In a given solar steam generation system, the photothermal materials is essential. A desired photothermal material should meet the following criteria: the broadband sunlight absorbability, low thermal conductivity, open porosity for rapid water molecules transportation, and high-energy conversion efficiency.[10,11] Understanding of these complementary roles of these parameters for photothermal material, so far, a number of photothermal materials, including carbon-based materials,[7,8,12–14] metallic nanoparticles,[15–17] biomass-based materials,[18,19] and porous polymers,[20,21]etc., have been developed to use as efficient solar steam generators.
In general, porous materials with bilayer structure are widely adapted as solar steam generator, in which the top layer consists of carbon materials for light absorption (e.g., graphene, CNTs, graphite, etc.) while the bottom layer is composed by the porous materials (e.g., wood, silica, etc.) for transportation of water molecules and preventing heat loss. The advantages for employment of those natural materials lie in their cost efficiency, environmentally friendliness, and high solar energy conversion efficiency. On the other hand, porous carbon materials especially carbon-based aerogels, owing to their highly porous feature, low thermal conductivity, and broad light absorption, show great potentials as photothermal materials for solar steam generation. Comparatively, the intrinsic properties of carbon-based aerogels enable themselves as an integrated part that can serve as porous platform for harvesting light, transportation of water molecules, and preventing heat loss. For instance, graphene-based aerogels[22,23] were reported as standalone solar steam generator with a high-energy conversion efficiency of up to 83%. Great progress has been achieved in the past decade due to the unique characteristics of carbonbased aerogels and the current efforts on the design of carbonbased solar generators are to meet the criteria mentioned above. In fact, however, it is difficult to integrate all of the above features (criteria for photothermal materials) into one singlecomponent material. In particular, the inherent fragility and poor mechanical strength of carbon-based aerogels dramatically limited their widespread applications. Therefore, the design and construction of a carbon-based aerogels with adjustable porosity, tunable structure, desired robustness, and practical processability still remain a big challenge.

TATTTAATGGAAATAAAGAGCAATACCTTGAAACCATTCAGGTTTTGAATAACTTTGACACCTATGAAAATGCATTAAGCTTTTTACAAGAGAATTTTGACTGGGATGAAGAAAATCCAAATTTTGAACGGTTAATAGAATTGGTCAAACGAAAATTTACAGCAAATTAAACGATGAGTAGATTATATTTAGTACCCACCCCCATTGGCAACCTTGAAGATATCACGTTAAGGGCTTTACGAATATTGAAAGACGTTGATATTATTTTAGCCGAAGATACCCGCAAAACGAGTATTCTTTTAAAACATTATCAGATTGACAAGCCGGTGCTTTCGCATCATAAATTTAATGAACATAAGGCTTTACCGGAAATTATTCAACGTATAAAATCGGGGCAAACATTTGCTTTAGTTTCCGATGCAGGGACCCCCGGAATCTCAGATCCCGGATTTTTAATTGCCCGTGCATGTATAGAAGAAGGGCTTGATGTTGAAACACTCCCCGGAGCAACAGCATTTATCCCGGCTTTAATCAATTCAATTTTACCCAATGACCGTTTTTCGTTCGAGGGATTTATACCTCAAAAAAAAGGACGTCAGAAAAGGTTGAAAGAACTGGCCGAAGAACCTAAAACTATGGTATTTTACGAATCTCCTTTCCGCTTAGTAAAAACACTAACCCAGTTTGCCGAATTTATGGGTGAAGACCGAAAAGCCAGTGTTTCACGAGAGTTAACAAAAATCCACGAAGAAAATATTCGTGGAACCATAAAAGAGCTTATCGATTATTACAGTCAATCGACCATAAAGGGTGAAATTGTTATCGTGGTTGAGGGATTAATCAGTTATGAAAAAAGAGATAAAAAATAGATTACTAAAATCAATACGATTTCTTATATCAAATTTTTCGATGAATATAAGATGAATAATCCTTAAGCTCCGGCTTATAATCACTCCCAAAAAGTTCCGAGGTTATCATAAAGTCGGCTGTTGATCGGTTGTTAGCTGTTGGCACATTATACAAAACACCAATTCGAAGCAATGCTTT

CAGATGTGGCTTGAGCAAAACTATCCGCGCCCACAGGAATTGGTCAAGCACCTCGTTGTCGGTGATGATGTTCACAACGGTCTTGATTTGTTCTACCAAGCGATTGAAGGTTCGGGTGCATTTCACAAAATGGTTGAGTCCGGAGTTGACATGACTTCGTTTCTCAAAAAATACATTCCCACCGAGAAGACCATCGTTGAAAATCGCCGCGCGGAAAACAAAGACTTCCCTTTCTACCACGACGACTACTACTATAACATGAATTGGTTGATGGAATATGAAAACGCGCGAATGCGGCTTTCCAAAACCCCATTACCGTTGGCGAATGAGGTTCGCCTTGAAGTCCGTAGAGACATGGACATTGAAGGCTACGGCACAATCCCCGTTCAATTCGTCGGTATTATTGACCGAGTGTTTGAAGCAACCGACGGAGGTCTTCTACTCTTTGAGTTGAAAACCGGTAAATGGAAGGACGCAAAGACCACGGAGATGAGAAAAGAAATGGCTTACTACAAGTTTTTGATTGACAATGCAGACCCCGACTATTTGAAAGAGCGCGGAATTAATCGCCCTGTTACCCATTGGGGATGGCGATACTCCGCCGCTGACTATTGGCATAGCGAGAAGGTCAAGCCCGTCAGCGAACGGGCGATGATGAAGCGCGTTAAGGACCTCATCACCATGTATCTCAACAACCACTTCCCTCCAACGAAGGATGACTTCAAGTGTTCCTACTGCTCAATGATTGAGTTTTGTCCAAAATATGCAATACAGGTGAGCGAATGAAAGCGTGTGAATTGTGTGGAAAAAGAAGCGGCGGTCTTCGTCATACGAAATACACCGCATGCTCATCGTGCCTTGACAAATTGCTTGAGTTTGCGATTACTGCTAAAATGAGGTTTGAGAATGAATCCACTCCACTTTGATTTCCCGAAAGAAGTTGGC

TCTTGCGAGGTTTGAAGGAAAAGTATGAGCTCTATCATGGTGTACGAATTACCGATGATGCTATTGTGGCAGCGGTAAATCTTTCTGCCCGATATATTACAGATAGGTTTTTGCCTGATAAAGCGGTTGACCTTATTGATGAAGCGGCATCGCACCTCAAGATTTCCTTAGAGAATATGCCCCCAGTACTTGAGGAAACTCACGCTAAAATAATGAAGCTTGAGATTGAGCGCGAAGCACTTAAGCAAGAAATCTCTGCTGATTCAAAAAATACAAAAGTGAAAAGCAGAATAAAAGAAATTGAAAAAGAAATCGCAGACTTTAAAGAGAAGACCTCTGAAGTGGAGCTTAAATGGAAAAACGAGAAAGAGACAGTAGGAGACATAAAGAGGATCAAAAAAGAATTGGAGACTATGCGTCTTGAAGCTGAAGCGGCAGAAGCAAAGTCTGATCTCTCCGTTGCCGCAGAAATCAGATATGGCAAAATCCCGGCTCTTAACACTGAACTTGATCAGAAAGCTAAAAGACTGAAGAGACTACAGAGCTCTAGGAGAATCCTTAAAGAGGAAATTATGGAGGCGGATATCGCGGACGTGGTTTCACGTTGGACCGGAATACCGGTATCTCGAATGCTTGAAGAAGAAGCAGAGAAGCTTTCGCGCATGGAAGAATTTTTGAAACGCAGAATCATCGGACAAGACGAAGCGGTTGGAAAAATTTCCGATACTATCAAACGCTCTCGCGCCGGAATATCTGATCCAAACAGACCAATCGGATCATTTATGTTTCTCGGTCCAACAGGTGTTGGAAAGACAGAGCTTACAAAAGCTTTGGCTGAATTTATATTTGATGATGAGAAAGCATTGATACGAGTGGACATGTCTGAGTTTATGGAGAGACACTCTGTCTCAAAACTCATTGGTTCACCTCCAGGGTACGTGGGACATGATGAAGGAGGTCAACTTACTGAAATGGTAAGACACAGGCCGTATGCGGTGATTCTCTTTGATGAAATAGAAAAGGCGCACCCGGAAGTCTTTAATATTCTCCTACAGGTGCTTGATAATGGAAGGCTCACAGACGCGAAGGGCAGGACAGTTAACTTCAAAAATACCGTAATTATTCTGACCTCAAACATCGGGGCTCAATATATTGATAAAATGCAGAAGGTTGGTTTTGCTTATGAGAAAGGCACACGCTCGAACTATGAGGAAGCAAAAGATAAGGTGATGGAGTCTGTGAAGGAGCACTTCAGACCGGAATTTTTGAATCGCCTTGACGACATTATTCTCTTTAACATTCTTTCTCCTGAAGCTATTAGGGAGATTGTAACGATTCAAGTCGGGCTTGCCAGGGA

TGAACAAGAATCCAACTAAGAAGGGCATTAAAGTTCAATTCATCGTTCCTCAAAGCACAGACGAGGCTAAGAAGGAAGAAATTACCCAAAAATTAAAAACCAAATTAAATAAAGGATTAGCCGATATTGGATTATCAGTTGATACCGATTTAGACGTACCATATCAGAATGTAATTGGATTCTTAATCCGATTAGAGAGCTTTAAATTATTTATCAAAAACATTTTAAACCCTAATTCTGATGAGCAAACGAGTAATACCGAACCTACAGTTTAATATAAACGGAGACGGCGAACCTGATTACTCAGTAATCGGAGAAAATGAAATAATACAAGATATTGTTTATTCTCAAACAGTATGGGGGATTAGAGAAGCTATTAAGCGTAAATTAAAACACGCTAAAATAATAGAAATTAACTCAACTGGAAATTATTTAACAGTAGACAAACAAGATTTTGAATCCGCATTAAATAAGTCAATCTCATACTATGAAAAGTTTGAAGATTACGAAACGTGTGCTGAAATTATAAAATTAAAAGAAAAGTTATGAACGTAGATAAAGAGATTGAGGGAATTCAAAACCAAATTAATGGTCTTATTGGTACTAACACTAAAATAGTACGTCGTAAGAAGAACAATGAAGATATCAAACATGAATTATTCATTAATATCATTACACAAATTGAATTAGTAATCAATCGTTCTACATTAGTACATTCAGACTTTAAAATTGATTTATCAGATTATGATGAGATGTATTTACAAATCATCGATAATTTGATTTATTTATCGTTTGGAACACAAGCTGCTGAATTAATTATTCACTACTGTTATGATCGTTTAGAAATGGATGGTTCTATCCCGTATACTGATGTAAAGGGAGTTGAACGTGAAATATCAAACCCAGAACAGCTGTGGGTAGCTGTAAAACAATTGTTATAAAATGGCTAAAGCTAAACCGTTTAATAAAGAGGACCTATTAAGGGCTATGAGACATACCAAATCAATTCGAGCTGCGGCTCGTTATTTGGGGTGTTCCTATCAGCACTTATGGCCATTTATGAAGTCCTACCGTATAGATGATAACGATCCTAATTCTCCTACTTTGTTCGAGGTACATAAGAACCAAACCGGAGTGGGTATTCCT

As a kind of porous organic polymers, conjugated microporous polymers (CMPs) have attracted considerable attention due to their rigid π-conjugated structure, large specific surface areas, tunable porous structure, and good physical-co-chemical stability for a wide variety of applications.[24,25] Compared with traditional porous materials, the CMPs have great advantages for their designable flexibility and synthetic diversity for tailored-design CMPs-based porous materials for specific purpose.[26,27] More interestingly, the micromorphology and macrostructure of the CMPs precursor kept unchanged after pyrolysis treatment which makes it possible to control the porosity and macrostructure of the resultant CMPs-based product.[28,29] Based on these unique characteristics, it would be natural to assume that the CMPs should be ideal precursor as photothermal materials. Here, we report the synthesis of monolithic carbon aerogels by simple carbonization of CMPs for efficient solar steam generation. We also highlight that the surface modification of the resulting monolithic carbon aerogels makes them superhydrophilic which facilitate the rapid transportation of water molecules. In combination with their abundant porosity with open channel structure, low apparent density, high specific surface area, low thermal conductivity, and broad light absorption, an exceptionally high solar steam generation efficiency of up to 86.8% is achieved under 1 sun irradiation, which may hold great potentials as high-performance solar steam generators for solar steam generation.